Kenyan opposition leader Raila Odinga has finally made his decision on his country’s disputed polls: he would challenge the result in the country’s Supreme court.
His decision expectedly calmed fears that he would call further street protests by his supporters, which may lead to widespread violence.
At least 24 people have been killed since the Aug. 8 vote, many of them shot by police. But while there have been scattered protests in Odinga strongholds, the demonstrations were relatively muted as supporters waited to hear what Odinga had to say.
When Odinga, a 72-year-old former political prisoner, called a news conference after days of public silence, crowds clustered around televisions and radios in the slums, falling silent as he began to speak.
“We have now decided to move to the Supreme Court,” Odinga told a bank of television cameras in the capital Nairobi. “This is just the beginning, we will not accept and move on.”
The election board said on Friday Kenyatta had beaten Odinga by 1.4 million votes to win a second five-year term. Odinga disputes that figure but has not yet provided proof of rigging.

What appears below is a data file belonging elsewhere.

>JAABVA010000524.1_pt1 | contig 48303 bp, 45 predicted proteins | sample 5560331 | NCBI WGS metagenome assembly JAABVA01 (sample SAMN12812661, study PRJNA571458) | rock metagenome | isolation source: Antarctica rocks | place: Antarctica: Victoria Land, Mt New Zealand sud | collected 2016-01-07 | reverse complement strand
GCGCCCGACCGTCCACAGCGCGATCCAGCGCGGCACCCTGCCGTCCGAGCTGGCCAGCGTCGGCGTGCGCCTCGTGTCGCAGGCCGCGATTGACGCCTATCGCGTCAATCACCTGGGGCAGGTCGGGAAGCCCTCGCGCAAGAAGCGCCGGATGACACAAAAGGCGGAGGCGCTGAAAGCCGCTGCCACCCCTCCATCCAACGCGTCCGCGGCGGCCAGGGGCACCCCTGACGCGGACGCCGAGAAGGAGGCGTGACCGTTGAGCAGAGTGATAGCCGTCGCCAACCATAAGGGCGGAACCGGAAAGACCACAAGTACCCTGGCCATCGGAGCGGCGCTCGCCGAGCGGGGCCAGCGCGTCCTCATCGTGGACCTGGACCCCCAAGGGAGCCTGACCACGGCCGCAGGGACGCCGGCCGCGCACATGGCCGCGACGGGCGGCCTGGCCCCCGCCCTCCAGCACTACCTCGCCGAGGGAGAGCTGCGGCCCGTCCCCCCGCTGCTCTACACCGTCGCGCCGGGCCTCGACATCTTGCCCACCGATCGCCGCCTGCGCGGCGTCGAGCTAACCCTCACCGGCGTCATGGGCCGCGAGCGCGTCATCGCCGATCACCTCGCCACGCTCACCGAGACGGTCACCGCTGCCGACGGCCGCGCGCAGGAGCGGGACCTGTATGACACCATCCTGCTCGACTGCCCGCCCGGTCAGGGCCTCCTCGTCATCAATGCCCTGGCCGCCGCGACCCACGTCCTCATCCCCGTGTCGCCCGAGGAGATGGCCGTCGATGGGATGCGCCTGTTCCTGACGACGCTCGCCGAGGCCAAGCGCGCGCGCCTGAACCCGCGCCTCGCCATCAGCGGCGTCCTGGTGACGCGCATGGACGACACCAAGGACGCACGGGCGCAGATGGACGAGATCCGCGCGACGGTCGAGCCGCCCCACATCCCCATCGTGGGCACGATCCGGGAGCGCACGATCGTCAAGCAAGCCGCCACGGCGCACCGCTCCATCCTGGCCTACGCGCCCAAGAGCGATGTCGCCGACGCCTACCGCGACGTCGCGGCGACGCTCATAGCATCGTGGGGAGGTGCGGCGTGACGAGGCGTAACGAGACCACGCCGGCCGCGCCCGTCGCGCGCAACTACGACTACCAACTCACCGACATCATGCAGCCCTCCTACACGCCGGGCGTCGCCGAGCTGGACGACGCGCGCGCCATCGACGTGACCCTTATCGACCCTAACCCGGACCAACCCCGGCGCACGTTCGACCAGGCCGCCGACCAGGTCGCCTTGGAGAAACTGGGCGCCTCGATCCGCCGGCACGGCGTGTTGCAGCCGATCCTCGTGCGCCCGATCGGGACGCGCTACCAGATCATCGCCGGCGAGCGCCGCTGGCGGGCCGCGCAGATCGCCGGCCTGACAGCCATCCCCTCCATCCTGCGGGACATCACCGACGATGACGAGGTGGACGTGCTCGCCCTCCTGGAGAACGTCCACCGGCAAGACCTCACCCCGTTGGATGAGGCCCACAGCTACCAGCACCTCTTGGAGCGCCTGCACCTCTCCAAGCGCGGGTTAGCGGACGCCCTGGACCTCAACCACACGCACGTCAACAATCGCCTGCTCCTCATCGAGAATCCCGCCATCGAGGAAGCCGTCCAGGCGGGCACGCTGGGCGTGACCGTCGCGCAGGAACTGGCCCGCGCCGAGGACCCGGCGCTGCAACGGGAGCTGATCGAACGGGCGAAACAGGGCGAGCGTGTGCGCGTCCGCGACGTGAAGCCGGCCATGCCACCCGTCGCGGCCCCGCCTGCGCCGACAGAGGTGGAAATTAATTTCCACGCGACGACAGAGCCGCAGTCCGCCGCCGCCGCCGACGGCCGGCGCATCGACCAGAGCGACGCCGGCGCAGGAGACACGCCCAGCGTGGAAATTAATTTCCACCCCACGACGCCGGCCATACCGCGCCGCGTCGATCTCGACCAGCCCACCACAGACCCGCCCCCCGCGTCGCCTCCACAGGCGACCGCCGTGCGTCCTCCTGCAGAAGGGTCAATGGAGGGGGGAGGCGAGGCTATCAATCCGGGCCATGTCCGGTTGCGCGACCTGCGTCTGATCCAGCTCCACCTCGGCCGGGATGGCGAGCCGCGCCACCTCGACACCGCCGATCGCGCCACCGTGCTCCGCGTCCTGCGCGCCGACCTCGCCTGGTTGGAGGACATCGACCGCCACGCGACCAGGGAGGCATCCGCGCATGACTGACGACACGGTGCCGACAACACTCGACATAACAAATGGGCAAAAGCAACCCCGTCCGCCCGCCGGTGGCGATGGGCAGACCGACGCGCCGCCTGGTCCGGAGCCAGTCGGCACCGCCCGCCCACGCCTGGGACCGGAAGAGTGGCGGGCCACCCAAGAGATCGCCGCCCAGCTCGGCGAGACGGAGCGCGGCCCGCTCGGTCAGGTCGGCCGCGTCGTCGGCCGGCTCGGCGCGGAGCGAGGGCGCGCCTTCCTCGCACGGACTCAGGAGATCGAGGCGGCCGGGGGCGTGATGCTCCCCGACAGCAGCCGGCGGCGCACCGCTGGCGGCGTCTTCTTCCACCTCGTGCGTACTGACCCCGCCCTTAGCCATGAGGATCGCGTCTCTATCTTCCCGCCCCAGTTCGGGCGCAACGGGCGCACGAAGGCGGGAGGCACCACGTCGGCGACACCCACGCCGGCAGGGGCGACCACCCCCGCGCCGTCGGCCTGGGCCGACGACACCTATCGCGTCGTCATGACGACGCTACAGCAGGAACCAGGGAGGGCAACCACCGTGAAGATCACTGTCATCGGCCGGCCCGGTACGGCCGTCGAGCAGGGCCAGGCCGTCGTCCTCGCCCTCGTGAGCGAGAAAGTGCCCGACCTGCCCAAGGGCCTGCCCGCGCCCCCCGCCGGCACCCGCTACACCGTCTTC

The move to the judiciary will relieve Kenyans who feared a repeat of the violence that followed the flawed 2007 vote, when Odinga called for protests which led to a police crackdown and ethnic violence. Around 1,200 people died.
Odinga also contested – and officially lost – the 2013 election but quelled potential violence by taking his case to court. Judges ruled that much of his evidence was submitted outside time limits set by the court, which raised suspicion among his supporters of the judiciary’s independence.
Odinga acknowledged those frustrations, even as he backtracked on earlier opposition statements that going to court was not an option.
“Our decision to go to court constitutes a second chance for the Supreme Court. The court can use this chance to redeem itself,” he said.
His announcement follows days of intense behind-the-scenes negotiations, with diplomats urging him not to call for protests. International and domestic observers have said the polls were largely free and fair.
Odinga has accused observers of supporting the government, but an international official who has been in contact with both sides in recent days said Odinga has struggled in talks to clearly make his case for fraud.
Another international observer said Odinga’s team had identified 11 polling stations where the opposition had proof of problems – far too few to overturn the results.